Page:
Founders and Famous Families of Cincinnati (Clerisy Press) is available for purchase at your local bookstore or through your favorite online bookstore. But if you’d like to hear some extra tidbits that didn’t make it into the book, please come visit me at one of the upcoming book events:
November 11: Westwood-Cheviot Kiwanis, “Cincinnati’s Military Heroes”
November 16: Cincinnati MacDowell Society
December 4: Westwood First Presbyterian Church, Presbyterian Women, “Cincinnati’s Leading Ladies”
December 4: Llanfair Retirement Community, “Cocktails & Curiosity”
December 30: Deupree House
January 13, 2015: Kenwood Women’s Club, “Cincinnati’s Leading Ladies”
February 15: Sunday Salon to benefit Women Helping Women
February 20: Metallica Club, “Cincinnati’s Military Heroes” (Snowed out: to be rescheduled)
Would you like me to talk to your group? If your book club would like to choose my book for discussion, please contact me for a group discount rate. I am also happy to talk at schools, retirement homes, and other gathering places where people love to read about history and learn about Cincinnati. Just fill out the contact form below.
Friday, July 20, at 7 p.m., at the Wild Fig Bookstore in Lexington, Kentucky, I’ll be reading from my unpublished novel. I’ve been working on it for about 20 years and it is just about done. If you come, you’ll be the first people outside my writing group to hear the tale. River City Talent Showcase is the story of Sandy McKinley who, after being laid off, moves to Ohio and joins an all-women’s singing group whose sole purpose is to make its members sing the same, look the same, dress the same, act the same and think the same. In the middle of all this sameness, Sandy struggles with who she is and what her priorities should be. While she’s figuring out who she is, her father (who has Alzheimer’s) is forgetting who she was.
I started this book back when I was a member of Sweet Adelines, the international organization for women singing four-part barbershop harmony. I wrote parts of the first draft and then started workshopping it. I workshopped it. Then I workshopped it some more. Then I took it to grad school with me and workshopped it there. At that point, I realized that I had begun to lose my voice in the book. Each time someone whom I perceived to be more of an expert than I suggested a change to the manuscript, I made it. Finally, when one of my professors made a suggestion that struck me as being totally off the mark, I realized that my book had lost its way.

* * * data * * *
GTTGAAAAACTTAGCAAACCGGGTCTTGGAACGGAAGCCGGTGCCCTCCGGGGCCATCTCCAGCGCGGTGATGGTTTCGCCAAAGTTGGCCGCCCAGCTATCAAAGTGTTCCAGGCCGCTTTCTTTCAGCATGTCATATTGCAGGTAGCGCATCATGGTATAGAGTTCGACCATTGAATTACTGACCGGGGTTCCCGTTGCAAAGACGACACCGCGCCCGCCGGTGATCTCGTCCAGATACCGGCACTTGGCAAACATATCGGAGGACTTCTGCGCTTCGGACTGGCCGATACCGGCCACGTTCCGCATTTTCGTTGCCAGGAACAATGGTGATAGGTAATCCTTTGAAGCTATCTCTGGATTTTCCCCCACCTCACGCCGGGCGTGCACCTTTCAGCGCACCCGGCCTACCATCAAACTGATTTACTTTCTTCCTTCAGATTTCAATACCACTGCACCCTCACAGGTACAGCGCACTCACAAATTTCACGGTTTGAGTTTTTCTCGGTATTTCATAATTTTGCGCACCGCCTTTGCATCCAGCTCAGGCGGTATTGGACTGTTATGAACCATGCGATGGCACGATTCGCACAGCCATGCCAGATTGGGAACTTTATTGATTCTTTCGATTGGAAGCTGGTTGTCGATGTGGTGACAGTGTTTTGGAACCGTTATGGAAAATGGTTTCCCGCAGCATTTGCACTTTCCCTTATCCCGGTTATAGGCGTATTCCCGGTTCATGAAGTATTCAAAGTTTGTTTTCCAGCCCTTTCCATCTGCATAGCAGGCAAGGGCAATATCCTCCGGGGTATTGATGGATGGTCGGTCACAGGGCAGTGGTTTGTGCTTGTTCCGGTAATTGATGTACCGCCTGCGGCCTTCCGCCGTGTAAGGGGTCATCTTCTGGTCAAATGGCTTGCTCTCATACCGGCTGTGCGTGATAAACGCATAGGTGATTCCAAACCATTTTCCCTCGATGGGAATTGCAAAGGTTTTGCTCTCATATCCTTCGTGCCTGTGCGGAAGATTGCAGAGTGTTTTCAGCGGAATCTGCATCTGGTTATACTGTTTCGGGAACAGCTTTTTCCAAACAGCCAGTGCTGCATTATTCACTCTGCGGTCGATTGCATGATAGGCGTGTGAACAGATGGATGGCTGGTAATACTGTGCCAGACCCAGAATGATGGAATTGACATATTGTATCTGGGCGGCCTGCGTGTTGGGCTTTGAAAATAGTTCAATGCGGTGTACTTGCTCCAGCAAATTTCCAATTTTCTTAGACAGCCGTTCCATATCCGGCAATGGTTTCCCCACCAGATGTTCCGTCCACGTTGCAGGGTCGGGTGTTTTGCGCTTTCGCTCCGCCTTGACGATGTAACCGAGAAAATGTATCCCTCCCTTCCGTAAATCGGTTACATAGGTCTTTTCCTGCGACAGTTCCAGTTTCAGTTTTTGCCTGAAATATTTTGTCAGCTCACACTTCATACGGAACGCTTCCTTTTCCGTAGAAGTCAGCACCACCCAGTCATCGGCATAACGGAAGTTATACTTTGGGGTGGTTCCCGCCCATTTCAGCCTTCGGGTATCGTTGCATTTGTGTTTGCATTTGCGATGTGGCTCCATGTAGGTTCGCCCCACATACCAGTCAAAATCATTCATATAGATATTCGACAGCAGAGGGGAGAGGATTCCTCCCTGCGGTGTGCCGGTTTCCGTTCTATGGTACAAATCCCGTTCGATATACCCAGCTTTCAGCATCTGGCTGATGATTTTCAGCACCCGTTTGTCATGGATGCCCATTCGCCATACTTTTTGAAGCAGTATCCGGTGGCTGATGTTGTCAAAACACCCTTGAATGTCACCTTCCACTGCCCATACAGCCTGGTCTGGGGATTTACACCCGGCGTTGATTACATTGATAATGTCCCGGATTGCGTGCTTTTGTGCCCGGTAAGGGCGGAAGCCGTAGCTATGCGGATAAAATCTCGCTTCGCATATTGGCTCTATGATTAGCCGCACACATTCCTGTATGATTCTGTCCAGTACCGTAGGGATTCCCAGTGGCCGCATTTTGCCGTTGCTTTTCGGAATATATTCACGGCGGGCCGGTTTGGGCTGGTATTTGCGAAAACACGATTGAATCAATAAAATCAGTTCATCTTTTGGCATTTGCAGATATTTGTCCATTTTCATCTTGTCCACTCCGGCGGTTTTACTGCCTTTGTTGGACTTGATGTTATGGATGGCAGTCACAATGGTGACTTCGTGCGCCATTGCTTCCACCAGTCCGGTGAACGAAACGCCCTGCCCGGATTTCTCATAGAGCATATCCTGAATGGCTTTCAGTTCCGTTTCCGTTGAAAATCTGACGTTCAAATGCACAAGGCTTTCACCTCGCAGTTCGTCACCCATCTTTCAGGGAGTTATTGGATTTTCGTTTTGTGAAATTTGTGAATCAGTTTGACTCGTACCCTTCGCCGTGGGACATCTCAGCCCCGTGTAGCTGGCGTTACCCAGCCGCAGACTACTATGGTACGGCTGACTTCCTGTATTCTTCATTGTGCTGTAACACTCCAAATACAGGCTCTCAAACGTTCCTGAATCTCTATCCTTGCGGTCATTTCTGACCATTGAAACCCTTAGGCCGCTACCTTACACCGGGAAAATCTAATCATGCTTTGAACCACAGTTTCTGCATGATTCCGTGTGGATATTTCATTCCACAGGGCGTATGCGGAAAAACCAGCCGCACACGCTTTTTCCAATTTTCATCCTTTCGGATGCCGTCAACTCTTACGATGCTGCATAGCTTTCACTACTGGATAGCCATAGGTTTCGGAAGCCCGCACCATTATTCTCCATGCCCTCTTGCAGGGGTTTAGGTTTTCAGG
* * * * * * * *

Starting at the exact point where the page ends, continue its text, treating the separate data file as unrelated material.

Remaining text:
So I put my manuscript physically under my bed and let it sit there with the dust bunnies for about three years. Finally I pulled it out and tested the waters to see if I was still interested in it. I was. So I started a major rewrite to get my voice back in it.
The first thing I discovered was that the earliest chapters really stunk. The good news was that it affirmed for me how much my writing had improved over the years. The bad news was that I had to bring the early chapters up to snuff.
The next thing I discovered was that I had new ideas. Me. My own ideas. For one thing, I tried moving the novel into the modern day, but then decided to leave it back in the 80s, when I’d originally set it. That required two rewrites. Add cell phones. Subtract cell phones.
My most recent change has been to rearrange the time sequence: since so many of us are getting laid off, I decided to open the novel with this. Those of you who have written a book-length work will understand this already, but I am now going through and looking at every reference to her working situation to make sure that it accurately reflects what she’s doing at that point in the book. And since she moves when she’s laid off, I also have to do the same thing for her physical location. It might sound easy, but it’s challenging.
Want to see how it works out? Come hear it at the Wild Fig on Friday. At least you can hear the first chapter. Then tell me if you would want to read more. I hope so.